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Saving the Family Farm with Estate Planning and Business Entities Robert A. Tufts, Ph. Saving the Family Farm with Estate Planning and Business Entities Robert A. Tufts, Ph. D. , J. D. LLM (tax) School of Forestry and Wildlife Sciences Auburn University [email protected] edu (334) 844 -1011 2

Landowner Concerns Landowners need and want opportunities to generate income from their property while Landowner Concerns Landowners need and want opportunities to generate income from their property while protecting it for future generations l Two barriers they encounter to meeting their objectives are: l • Estate taxes and • Fragmentation of ownership when passed to the next generation • If a father owned a 500 -acre working farm and gave it equally to his five sons and those five sons gave equally to their five sons, in two generations the 500 -acre farm would be reduced to 25 20 -acre parcels 3

Estate Taxes l American Taxpayer Relief Act of 2012 • Reunified gift and estate Estate Taxes l American Taxpayer Relief Act of 2012 • Reunified gift and estate taxes • $5, 000 applicable exclusion amount made permanent and adjusted for inflation • 40% maximum tax rate • Portability made permanent l A recent Congressional Research Service Report states that less than 0. 2% of decedent’s estates will be affected by transfer taxes • Transfer taxes include gift, estate and generationskipping transfer taxes 4

Historical Applicable Exclusion Amounts Year AEA ($) Tax Rate (%) 2001 675, 000 55 Historical Applicable Exclusion Amounts Year AEA ($) Tax Rate (%) 2001 675, 000 55 (5 surcharge) 2002 -3 1, 000 50; 49 2004 -5 1, 500, 000 48; 47 2006 -8 2, 000 46; 45 2009 3, 500, 000 45 2010 no tax or 5, 000 0 or 35 4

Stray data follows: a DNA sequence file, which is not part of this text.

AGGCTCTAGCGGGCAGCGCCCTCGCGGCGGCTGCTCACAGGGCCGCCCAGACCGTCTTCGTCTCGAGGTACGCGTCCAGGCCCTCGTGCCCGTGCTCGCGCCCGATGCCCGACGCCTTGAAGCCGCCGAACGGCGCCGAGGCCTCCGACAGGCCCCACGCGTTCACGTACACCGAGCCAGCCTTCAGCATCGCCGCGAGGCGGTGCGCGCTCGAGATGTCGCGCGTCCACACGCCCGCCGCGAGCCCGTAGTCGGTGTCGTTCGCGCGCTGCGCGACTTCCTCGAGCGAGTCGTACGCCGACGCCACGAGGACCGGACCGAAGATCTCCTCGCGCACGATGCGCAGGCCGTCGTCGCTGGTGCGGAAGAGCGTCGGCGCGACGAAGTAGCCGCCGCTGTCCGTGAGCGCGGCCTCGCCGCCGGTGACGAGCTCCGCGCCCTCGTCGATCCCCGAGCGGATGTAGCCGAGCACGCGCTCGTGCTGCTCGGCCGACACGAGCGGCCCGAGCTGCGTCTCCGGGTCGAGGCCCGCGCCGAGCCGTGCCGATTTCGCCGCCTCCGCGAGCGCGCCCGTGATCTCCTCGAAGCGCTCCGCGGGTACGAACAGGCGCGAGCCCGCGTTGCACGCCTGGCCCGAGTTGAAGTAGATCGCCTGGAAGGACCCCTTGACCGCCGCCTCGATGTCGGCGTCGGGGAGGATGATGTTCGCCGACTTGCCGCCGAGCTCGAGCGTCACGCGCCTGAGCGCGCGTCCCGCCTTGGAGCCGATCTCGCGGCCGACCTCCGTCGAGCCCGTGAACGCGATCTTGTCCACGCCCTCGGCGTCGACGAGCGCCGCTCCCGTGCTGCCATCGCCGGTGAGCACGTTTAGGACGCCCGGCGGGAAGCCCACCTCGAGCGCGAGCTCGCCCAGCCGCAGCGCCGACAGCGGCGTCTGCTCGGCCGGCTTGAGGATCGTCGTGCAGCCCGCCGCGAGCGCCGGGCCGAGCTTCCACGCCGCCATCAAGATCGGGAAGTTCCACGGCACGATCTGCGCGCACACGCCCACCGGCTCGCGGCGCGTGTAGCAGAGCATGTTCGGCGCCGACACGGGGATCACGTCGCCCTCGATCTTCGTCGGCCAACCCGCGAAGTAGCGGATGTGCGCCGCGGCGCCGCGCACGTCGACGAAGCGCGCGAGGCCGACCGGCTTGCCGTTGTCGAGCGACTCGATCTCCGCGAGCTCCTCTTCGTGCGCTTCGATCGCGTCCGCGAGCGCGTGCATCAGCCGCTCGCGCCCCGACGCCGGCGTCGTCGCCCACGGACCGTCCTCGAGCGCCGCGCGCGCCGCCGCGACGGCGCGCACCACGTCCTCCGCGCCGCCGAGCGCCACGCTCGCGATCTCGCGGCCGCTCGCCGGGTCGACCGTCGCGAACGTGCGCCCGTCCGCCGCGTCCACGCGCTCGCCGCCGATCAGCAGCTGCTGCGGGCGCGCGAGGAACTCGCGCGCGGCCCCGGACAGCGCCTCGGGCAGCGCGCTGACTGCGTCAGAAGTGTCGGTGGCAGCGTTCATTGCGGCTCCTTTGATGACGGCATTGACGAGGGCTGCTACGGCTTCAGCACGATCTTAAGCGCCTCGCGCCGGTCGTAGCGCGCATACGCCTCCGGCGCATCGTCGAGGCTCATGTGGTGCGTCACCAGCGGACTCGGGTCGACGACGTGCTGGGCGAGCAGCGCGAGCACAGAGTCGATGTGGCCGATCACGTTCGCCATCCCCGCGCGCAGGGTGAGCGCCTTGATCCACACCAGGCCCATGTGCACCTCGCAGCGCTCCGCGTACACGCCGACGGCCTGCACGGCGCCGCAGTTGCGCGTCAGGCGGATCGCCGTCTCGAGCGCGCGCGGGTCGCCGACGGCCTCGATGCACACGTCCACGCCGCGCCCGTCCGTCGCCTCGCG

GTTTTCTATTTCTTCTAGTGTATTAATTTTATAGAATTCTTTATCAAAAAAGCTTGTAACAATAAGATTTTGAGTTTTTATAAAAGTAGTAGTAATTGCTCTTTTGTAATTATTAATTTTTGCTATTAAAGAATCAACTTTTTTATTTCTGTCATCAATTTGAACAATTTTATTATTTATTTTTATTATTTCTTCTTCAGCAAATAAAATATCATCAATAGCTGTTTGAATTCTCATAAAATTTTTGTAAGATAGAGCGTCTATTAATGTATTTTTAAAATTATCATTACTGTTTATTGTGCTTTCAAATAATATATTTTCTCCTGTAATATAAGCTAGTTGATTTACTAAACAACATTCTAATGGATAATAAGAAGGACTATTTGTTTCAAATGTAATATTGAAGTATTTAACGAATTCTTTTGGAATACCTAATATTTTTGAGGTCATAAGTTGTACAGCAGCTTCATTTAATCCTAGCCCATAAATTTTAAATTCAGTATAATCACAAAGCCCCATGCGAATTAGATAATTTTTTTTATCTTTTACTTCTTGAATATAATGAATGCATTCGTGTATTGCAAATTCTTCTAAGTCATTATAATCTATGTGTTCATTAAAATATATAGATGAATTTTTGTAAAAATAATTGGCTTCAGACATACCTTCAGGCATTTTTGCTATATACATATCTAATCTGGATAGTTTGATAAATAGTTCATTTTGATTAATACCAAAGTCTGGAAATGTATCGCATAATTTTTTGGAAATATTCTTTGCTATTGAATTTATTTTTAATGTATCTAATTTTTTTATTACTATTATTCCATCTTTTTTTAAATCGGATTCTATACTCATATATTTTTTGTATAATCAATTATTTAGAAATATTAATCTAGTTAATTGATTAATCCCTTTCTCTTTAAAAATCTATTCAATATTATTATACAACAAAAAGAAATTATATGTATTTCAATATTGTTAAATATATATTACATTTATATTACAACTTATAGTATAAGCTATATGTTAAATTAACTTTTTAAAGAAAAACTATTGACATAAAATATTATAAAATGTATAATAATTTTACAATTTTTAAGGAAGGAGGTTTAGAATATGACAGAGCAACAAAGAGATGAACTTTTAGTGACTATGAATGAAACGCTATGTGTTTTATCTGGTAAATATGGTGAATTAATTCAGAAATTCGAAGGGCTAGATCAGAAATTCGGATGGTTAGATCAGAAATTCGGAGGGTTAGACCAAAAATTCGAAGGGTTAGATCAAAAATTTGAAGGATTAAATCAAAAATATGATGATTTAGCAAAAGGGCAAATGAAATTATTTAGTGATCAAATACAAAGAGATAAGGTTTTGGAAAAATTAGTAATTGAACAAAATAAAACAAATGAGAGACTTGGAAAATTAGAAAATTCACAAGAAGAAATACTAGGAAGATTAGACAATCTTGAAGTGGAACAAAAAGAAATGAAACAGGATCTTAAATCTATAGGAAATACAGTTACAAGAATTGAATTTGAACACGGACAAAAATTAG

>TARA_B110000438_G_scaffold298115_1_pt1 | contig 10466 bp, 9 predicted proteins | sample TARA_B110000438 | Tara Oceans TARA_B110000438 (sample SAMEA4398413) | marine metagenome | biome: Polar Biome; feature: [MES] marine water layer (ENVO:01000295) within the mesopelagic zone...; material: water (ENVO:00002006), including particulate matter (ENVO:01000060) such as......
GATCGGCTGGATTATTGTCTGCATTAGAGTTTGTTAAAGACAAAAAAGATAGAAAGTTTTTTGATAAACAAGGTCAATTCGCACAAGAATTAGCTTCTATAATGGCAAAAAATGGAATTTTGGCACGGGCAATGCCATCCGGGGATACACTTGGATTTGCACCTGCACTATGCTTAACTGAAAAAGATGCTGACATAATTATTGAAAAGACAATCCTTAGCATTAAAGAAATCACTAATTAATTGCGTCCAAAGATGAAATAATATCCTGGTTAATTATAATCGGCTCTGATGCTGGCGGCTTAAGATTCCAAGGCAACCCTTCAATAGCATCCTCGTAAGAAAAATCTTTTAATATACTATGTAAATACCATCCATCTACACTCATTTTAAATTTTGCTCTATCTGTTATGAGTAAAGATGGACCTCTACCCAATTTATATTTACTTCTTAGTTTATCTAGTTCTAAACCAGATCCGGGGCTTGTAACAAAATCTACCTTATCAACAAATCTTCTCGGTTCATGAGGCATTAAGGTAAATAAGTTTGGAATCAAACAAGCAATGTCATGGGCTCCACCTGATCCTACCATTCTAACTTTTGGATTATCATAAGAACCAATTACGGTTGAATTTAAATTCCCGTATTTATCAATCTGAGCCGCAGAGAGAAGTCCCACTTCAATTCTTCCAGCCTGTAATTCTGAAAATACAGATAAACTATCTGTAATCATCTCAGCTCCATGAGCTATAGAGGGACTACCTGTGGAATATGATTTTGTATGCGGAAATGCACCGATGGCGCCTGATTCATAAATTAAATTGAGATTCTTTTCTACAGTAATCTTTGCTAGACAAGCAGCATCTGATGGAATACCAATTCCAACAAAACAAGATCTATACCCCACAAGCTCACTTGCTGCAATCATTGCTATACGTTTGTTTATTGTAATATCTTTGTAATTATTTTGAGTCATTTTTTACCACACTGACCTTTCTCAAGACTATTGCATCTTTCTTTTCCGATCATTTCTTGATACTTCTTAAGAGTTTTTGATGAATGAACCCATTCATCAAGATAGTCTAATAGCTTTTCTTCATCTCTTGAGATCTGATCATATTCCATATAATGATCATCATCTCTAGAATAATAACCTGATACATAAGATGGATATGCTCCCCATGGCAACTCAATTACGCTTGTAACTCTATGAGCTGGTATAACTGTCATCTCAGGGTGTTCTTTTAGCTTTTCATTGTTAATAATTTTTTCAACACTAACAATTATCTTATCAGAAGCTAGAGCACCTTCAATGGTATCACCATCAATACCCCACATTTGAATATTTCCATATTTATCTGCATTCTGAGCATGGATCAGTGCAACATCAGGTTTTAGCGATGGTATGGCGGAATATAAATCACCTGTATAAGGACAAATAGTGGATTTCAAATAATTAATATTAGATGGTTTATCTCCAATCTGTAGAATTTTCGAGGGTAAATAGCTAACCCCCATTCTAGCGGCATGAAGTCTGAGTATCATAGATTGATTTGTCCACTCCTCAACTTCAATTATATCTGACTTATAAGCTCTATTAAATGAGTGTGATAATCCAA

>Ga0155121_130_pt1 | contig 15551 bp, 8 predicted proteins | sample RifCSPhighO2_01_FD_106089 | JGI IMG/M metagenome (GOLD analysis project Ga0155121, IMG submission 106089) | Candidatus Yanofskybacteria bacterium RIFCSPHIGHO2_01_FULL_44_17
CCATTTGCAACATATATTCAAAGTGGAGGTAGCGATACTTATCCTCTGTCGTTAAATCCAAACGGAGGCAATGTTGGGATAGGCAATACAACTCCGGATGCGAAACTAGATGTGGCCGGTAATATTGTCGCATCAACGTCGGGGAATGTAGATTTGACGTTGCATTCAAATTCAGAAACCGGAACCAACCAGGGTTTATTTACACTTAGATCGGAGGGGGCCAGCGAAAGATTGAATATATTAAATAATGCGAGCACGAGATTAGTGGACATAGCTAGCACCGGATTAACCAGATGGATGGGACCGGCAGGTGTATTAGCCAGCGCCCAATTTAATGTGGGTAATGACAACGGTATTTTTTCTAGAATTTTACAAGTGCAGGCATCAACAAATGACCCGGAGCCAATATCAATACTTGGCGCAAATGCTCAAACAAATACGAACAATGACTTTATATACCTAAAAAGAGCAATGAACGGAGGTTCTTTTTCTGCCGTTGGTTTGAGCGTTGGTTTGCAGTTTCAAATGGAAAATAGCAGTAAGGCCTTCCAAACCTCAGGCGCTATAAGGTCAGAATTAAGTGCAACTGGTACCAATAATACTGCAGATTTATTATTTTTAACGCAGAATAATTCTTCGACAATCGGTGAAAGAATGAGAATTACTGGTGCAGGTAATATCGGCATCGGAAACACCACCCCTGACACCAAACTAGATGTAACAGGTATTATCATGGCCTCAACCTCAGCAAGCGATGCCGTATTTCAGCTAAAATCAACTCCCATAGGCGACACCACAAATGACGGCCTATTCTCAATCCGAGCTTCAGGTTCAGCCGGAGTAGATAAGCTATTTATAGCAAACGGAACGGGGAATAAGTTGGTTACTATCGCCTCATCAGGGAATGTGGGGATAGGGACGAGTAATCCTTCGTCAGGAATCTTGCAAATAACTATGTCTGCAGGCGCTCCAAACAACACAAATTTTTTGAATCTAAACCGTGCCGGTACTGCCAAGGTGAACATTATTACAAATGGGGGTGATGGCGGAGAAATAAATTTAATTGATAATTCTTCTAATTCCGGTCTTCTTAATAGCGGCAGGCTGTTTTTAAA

Applicable Exclusion Amounts Year AEA ($) Tax Rate (%) 2011 5, 000 35 2012 Applicable Exclusion Amounts Year AEA ($) Tax Rate (%) 2011 5, 000 35 2012 5, 120, 000 35 2013 5, 250, 000 40 5

Portability l Portability is the opportunity for the surviving spouse to use a deceased Portability l Portability is the opportunity for the surviving spouse to use a deceased spouse’s unused applicable exclusion amount (Deceased Spousal Unused Exclusion) • For 2013 each spouse has an applicable exclusion amount of $5, 250, 000; so, a couple could transfer $10, 500, 000 to the next generation without taxes • Eliminates the need for the credit shelter trust and dividing asset in estate planning 7

Estate Tax Planning Estate tax planning is essentially a gifting program where assets are Estate Tax Planning Estate tax planning is essentially a gifting program where assets are transferred to the younger generation for no or reduced taxes l Benefit of lifetime transfers l • Removes income and appreciation • Effective gift tax rate is lower (rate is the same but the base is different) • Gifts are tax exclusive • Estates are tax inclusive 8